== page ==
HME software companies are helping providers to increasingly enjoy the benefits of healthcare interoperability.
SOFTWARE INTEROPERABILITY'S INROADS IN HME
By Joseph Duffy
Healthcare interoperability — the ability of different information technology systems and software applications to communicate, exchange data and use the information that has been exchanged — has been a general healthcare practice for many years. For the HME industry, interoperability is a fairly new development, but according to Nick Knowlton, vice president of business development for Brightree LLC, the HME industry is catching up.
“Tremendous progress has been made the past few years with regard to interoperability in the HME segment of the healthcare market,” he says. “We are still in the early stages of referral management with physician practices and hospitals, but there are many examples of vendors and providers working together to automate clinical information moving to and from HME providers using their software systems.
“We are now working with some of the largest [Electronic Healthcare Record] vendors in the country to automate the transmission of patient information at the time an HME order is placed,” he continues. “The physicians are working in their native workflows and this was unheard of just a few years ago. This will become expected functionality in HME software over the next few years. Additionally, great progress has been made to connect HME providers in other areas, such as patient compliance, patient resupply, delivery notifications and outcomes.”
Part of the progress stems from the HME industry beginning to recognize the need for interoperability in various areas, such as compliance data being accessible in an electronic format, says Kimberly Commito, director of product management for Mediware Information Systems.
“The need for CPAP compliance data to support proper and timely reimbursement is imperative,” she says. “Many software platforms now offer integration with devices that can easily download this data and even trigger billing events to streamline the reimbursement process for charges related to this type of therapy. In addition, referral data that is standard, such as demographics and medical information, can be easily accessed electronically in a number of ways and again, many software platforms now offer the ability to connect systems that are collecting this type of information for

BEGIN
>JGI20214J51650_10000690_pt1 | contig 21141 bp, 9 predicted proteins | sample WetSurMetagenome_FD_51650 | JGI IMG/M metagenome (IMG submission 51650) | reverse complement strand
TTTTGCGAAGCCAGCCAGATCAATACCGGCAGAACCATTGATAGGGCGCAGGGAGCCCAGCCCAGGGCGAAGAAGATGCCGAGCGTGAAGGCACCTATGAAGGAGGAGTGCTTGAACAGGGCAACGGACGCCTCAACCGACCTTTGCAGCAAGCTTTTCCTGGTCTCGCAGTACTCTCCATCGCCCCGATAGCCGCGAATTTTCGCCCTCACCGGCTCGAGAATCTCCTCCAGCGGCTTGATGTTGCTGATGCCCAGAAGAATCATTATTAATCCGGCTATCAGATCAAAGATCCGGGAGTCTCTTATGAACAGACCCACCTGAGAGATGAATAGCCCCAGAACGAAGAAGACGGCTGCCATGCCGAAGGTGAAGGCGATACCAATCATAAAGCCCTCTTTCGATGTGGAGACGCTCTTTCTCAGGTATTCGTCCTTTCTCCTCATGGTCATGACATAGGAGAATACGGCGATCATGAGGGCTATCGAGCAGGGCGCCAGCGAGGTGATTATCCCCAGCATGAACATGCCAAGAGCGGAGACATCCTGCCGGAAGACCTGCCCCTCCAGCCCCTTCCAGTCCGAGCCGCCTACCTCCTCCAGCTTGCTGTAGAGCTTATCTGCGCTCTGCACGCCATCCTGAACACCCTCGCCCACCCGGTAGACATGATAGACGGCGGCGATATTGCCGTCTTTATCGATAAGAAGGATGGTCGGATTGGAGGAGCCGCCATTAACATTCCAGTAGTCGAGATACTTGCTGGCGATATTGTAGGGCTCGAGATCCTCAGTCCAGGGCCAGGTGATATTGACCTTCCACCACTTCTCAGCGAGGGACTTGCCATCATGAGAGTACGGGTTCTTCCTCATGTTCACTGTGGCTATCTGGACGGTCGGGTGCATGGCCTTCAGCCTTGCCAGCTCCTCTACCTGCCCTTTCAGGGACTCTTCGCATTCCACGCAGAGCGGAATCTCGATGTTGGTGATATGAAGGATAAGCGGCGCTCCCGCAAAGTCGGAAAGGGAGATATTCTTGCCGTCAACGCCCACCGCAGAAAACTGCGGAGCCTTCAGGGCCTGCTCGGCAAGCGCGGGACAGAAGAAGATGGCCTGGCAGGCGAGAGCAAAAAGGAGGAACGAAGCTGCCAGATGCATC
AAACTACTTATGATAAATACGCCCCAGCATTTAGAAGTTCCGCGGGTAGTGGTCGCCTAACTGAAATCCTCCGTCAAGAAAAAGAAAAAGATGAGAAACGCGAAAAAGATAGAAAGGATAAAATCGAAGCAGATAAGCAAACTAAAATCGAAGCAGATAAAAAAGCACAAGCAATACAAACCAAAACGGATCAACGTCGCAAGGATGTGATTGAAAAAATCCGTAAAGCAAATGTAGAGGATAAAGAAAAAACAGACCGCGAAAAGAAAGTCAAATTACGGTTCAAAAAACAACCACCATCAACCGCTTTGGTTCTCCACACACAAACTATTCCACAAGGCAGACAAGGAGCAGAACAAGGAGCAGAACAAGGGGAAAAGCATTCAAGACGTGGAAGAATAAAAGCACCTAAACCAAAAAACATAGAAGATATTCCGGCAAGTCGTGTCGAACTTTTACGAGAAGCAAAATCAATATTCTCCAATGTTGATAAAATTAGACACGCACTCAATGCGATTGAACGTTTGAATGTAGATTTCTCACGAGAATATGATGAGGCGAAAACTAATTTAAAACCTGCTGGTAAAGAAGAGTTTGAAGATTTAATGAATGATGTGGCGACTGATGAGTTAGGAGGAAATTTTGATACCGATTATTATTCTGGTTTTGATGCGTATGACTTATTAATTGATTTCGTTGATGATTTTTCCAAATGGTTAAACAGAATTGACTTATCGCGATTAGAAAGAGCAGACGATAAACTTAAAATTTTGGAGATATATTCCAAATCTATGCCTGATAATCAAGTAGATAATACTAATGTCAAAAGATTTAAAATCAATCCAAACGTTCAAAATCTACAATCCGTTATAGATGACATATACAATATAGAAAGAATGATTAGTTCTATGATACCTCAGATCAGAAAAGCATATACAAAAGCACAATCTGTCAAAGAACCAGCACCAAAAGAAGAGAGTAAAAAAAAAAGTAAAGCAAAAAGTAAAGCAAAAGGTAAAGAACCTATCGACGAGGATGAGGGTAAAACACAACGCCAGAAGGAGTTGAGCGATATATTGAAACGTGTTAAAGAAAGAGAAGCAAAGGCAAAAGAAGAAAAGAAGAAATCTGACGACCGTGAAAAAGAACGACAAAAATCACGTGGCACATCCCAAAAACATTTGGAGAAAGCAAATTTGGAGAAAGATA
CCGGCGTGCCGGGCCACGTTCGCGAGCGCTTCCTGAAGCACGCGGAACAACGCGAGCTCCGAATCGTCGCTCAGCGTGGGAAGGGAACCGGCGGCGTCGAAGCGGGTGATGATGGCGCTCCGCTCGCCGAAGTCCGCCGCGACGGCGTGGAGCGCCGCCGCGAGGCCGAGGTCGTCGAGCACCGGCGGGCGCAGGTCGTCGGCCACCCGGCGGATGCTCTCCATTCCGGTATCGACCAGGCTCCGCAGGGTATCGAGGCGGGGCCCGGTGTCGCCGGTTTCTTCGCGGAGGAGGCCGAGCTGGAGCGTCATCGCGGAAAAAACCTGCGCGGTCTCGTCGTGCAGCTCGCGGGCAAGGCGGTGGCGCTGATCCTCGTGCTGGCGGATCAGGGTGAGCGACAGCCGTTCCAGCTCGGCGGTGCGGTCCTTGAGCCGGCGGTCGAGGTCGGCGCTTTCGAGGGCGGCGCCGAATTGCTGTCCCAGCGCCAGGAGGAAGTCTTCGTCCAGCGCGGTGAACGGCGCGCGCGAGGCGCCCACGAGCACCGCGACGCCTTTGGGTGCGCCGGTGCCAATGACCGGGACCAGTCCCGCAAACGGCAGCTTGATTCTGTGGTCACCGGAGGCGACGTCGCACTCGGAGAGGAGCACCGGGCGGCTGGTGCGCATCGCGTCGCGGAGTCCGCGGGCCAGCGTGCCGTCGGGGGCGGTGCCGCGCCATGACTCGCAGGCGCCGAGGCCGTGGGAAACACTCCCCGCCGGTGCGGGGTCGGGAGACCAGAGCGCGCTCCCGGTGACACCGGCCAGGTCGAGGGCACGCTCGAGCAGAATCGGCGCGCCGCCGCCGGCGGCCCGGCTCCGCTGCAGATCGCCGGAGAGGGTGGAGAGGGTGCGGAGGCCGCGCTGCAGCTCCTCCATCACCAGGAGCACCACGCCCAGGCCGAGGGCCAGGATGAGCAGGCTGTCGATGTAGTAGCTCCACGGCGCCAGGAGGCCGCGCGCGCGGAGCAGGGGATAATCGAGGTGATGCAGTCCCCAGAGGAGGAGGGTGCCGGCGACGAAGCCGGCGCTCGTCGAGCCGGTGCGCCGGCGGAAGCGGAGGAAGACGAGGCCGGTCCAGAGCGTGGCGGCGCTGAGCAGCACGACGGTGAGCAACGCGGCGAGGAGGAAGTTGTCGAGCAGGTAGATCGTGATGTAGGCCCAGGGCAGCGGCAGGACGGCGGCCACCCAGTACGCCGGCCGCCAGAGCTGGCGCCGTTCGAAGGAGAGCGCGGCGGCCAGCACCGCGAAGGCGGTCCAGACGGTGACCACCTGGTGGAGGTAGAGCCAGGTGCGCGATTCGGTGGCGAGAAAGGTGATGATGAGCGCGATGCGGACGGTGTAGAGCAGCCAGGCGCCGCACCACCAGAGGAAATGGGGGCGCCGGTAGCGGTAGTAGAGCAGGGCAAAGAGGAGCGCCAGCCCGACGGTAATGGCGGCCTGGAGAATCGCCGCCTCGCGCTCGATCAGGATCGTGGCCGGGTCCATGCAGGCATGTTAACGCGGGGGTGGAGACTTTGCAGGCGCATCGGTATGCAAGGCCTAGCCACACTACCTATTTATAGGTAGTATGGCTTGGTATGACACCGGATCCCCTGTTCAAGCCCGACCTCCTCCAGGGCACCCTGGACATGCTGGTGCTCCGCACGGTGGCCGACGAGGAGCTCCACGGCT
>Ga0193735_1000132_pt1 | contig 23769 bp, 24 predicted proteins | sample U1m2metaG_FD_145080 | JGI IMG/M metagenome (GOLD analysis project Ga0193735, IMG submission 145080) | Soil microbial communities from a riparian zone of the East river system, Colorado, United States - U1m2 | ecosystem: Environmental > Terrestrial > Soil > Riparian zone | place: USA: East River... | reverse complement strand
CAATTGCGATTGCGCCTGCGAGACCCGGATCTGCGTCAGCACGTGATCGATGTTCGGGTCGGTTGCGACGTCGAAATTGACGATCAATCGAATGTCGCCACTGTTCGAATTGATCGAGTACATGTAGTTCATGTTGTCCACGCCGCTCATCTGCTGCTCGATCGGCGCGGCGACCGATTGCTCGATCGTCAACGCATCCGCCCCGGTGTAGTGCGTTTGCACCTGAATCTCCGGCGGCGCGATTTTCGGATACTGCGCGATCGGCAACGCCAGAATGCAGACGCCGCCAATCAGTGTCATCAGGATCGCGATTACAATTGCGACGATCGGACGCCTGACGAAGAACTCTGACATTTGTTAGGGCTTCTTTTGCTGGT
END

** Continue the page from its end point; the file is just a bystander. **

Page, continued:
patients, such that duplicate data entry is no longer necessary.”
According to Nathan Apter, CTO of Medforce Technologies, interoperability is moving from being a trendy buzz word to being part of the everyday lexicon of HME providers.
“The idea of software integration is not new,” he says. “But things are changing in two big ways: One is that the baseline level of expectation from HME providers about how their data comes into and moves throughout their organization has risen. Providers are better informed, and this pushes software developers to keep up and continue to create tools that are flexible and can adapt to meet evolving needs. The second way is that talks of interoperability have expanded to be about data transfer and secure sharing of information across healthcare sectors and across players. It is no longer just about the sharing of data between two HME software applications — it’s about creating an entire ecosystem of secure data transfer that is streamlined, automated, and improving the productivity of every entity involved. This includes acute to post-acute, provider to payer, payer to provider — everyone.”
BENEFITS OF INTEROPERABILITY
“Interoperability supports two key factors in the management of the patient,” Commito says. “One, it ensures accurate data is passed between systems, lowering the incidence of errors in the keying of critical demographic and clinical information that can impact patient care if not correct, as well as slow down reimbursement.